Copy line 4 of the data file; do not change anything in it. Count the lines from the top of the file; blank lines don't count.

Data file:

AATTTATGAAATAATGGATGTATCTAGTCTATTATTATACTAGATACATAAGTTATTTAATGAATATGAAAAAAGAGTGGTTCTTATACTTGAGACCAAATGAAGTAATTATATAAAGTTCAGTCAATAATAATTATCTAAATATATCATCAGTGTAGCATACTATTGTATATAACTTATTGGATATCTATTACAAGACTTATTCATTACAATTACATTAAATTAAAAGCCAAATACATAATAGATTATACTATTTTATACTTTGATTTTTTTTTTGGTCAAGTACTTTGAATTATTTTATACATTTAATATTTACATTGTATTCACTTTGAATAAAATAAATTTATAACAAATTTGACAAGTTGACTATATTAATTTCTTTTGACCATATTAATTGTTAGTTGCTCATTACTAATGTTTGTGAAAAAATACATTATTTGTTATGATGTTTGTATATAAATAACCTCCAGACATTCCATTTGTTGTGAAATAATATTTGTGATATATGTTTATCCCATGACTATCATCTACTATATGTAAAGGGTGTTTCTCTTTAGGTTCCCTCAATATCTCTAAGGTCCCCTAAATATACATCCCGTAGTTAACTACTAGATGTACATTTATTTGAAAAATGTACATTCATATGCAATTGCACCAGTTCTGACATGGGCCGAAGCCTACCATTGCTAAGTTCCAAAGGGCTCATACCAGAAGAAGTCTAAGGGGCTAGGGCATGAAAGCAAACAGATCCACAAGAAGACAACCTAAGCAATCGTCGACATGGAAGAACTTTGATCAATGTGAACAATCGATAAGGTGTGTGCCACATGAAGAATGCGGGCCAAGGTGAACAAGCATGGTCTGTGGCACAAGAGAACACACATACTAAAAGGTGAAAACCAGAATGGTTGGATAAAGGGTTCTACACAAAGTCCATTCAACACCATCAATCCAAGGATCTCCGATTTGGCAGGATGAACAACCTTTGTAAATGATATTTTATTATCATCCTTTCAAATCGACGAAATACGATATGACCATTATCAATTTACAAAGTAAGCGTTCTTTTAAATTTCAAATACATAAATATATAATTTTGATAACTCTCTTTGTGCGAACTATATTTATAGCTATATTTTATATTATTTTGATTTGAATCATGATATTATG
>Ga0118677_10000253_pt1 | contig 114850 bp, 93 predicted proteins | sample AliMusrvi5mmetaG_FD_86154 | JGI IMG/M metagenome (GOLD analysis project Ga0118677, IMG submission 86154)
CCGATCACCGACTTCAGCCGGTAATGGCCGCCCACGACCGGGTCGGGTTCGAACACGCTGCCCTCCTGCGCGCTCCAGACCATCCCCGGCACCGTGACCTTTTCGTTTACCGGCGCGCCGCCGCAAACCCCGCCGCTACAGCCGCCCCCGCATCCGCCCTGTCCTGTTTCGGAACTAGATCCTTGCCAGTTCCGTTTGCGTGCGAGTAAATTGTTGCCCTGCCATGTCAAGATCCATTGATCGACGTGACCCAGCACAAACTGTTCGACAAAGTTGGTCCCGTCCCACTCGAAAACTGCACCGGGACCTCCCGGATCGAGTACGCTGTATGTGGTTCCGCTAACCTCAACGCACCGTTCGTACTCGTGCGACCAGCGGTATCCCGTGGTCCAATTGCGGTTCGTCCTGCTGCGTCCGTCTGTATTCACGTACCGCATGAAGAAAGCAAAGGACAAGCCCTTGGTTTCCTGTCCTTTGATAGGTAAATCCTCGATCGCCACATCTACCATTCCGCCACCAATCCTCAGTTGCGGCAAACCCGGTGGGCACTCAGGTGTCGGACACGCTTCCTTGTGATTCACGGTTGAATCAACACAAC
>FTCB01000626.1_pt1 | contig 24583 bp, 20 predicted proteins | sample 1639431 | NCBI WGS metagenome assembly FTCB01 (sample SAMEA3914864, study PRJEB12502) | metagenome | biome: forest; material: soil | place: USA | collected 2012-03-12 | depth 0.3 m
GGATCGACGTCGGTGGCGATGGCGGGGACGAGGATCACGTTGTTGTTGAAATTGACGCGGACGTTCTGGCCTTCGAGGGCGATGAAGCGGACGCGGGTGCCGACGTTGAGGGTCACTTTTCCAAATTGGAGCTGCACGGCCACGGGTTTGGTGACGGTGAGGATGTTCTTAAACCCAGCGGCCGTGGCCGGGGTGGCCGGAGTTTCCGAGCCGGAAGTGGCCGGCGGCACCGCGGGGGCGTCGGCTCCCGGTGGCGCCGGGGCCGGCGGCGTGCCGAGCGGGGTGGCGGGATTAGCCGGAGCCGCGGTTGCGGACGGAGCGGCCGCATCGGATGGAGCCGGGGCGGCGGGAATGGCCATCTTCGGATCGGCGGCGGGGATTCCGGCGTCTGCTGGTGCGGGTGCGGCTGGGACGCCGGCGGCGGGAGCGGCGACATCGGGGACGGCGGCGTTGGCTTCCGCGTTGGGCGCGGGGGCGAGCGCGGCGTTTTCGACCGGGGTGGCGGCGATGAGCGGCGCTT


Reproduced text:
>FTCB01000626.1_pt1 | contig 24583 bp, 20 predicted proteins | sample 1639431 | NCBI WGS metagenome assembly FTCB01 (sample SAMEA3914864, study PRJEB12502) | metagenome | biome: forest; material: soil | place: USA | collected 2012-03-12 | depth 0.3 m